Skip to content

October 1st, 2022 – October 7th, 2022 Week 40

01/10/22- 07/10/22                                                                                   

McVities has closed

            Iconic biscuit producer McVities has ceased Scottish production, with Turkish owners Pladis shutting it to stop ‘over-capacity’ and ‘protect long-term sustainability’.  Scottish production is going to English plants, Hobnobs and Digestives going to Manchester and others going to Wigston, Leicestershire, and some to Carlisle, which is reportedly being expanded.  McVities had been at Tollcross since 1925 as part of the Macfarlane and Lang Victoria Biscuit Works. 

            Then-Business Minister Jamie Hepburn and Glasgow City Council leader Susan Aitken put forward a rescue plan, but both it and a petition of 800,000 names were dismissed by Pladis despite them receiving nearly £900,000 of taxpayer grants over the years.  The knock-on effects include  workers scrambling for other jobs and also other local businesses who will see a drop in sales.

            Labour MSP Paul Sweeney believes the owners had already fixed their course, and feels foreign ownership rules must be tightened. 

Telling the Truth about the Debt

            The Scottish government is coming under pressure to produce figures to accurately reflect the economic reality of an independent Scotland.  This may have been prompted by Plaid Cymru commissioning a report by Dublin City University Professor John Doyle which debunked the GERW (Government Expenditure and Revenue Wales) figures which showed Wales to be £13.5bn in debt on Day 1 of independence.  Professor Doyle found the figure would be more like £2.6bn.

            GERW figures show taxation paid by people and companies resident in Wales, public expenditure spent in Wales and a per capita contribution allocated to Wales of all central UK expenditure, regardless of where it is spent.  Scotland’s GERS follows much the same pattern.

The Scottish government once again says that economic papers are on their way, but not how much detail they will contain.  We were promised this by both Derek Mackay and Kate Forbes. 

Rent Freeze must happen

            The proposed rent freeze is a good start but must be accompanied by a sustained housebuilding and renovation programme.  Landlords are threatening to sell up if rents are frozen but that in turn might allow people to buy more cheaply than they can rent.  Protection must be extended to limit price rises on new tenants taking over and limit the number of times it can be raised.  Even with a freeze, many rental properties remain out of reach.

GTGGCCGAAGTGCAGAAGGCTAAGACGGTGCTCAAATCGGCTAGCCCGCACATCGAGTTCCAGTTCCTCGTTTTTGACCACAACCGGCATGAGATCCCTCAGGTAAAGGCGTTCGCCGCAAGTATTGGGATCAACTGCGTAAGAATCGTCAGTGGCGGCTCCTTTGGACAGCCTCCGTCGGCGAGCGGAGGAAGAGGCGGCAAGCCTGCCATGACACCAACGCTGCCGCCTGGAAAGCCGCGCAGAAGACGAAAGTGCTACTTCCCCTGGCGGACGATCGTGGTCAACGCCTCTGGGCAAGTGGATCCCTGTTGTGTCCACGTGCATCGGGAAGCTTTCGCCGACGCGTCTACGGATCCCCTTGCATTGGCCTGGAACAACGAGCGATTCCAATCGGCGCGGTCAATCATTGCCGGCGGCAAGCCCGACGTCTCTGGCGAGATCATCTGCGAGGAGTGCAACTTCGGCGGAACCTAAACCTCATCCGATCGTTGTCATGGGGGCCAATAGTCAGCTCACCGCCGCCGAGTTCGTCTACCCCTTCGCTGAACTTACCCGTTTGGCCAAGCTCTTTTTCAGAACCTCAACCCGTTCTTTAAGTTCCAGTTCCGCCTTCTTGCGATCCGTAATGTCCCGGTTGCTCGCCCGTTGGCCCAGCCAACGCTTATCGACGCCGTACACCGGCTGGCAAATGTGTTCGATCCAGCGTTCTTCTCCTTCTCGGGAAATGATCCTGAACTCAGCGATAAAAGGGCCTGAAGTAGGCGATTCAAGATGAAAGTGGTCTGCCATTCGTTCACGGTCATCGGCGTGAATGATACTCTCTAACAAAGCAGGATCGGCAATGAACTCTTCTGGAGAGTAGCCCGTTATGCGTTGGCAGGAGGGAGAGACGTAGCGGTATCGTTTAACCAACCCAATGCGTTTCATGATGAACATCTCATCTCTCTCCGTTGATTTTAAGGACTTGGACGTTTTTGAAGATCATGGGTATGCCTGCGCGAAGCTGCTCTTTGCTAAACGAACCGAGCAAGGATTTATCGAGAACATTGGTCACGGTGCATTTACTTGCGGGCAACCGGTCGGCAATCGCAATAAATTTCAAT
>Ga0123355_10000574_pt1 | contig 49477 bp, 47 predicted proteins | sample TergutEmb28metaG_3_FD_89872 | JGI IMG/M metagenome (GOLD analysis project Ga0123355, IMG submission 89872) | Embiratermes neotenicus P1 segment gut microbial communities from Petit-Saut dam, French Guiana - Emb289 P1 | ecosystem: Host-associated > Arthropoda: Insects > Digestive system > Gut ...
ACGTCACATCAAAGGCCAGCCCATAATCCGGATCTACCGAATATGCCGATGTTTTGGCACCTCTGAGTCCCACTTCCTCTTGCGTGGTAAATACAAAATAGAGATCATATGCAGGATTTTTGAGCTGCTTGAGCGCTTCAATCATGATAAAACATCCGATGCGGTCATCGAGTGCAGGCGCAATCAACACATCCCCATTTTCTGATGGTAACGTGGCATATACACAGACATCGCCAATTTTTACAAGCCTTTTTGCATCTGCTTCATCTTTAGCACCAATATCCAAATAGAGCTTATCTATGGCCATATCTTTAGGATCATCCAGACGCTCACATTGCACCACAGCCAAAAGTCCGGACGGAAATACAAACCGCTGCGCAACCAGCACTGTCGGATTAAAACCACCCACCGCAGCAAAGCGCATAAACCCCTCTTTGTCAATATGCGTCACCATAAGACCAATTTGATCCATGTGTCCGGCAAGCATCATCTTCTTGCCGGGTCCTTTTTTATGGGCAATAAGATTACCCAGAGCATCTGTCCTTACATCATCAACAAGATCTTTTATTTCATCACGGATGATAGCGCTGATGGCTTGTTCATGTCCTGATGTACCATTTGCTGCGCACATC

According to the Parkhead Housing Association, the Scottish Housing Regulator figures show millions of pounds held in reserve by registered social landlords, suggesting they could afford to weather the storm for at least a year.

Alternative fuels not getting help

            Recent government support for energy bills is not as generous for those who use alternative fuels like oil. They will get a miserly £100 towards energy costs, while oil prices have tripled over the last year.  Almost 17% of Scottish households (420,000) are not connected to the gas grid, with 217,000 using fuels other than mains gas or electricity. Oil heats 129,000 households, with others using LPG or solid fuels like coal.

UK laws and Devolution

            Devolution is under severe threat from the Tories’ economic spending plans.  If, as seems likely, public spending is slashed, cuts to English funding such as for health, cuts the amount Scotland gets in the block grant, as Scotland gets a per-capita proportion of England’s spending.  Money need not be spent on the same things as England, so Scotland could make up the shortfall, but only by cutting other services.  

            The Internal Market Act will force Scotland to accept consumer standards and products from elsewhere in the UK regardless of standards.  The Levelling-Up Fund appears targeted at areas likely to vote unionist/Conservative.  The UK’s Retained EU Law (Reform and Revocation) Bill aims to repeal all remaining EU regulations including safe working hours, parental leave and baby food standards.

Ferries further delayed

            The two ferries under construction may never be delivered, according to new figures from Ferguson Marine.  Costs are forecast to soar by £100m to £340m.  The Glen Sannox’ outstanding work involves an ‘unquantifiable figure’, with CMAL admitting there is ‘slippage’ in the commissioning of the ferry.  The other ferry, Hull 802, is now due in the first three months of 2024.  Both are intended for the Clyde and Hebrides network.

Air Quality failing

            The Scottish government has repeatedly failed to meet air quality standards on nitrogen dioxide (NO2), according to Environment Standards Scotland (ESS).  Air pollution kills 2500 people a year in Scotland through conditions like asthma, heart attacks and strokes.  Glasgow’s Hope Street recorded a mean NO2 reading of 45.411 last year, higher than the safe limit of 40mg per cubic metre outlined in the European Ambient Air Quality Directive.

Dementia Patients failed by Telephone appointments